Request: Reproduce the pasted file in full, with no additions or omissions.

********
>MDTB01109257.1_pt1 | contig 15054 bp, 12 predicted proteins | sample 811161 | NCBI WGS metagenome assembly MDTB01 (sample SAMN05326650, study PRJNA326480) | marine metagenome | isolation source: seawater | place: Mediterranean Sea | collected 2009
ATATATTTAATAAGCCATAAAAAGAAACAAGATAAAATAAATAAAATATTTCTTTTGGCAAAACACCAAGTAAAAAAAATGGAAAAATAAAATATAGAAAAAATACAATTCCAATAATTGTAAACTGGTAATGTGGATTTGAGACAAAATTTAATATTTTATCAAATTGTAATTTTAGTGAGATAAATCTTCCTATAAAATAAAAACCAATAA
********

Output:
>MDTB01109257.1_pt1 | contig 15054 bp, 12 predicted proteins | sample 811161 | NCBI WGS metagenome assembly MDTB01 (sample SAMN05326650, study PRJNA326480) | marine metagenome | isolation source: seawater | place: Mediterranean Sea | collected 2009
ATATATTTAATAAGCCATAAAAAGAAACAAGATAAAATAAATAAAATATTTCTTTTGGCAAAACACCAAGTAAAAAAAATGGAAAAATAAAATATAGAAAAAATACAATTCCAATAATTGTAAACTGGTAATGTGGATTTGAGACAAAATTTAATATTTTATCAAATTGTAATTTTAGTGAGATAAATCTTCCTATAAAATAAAAACCAATAA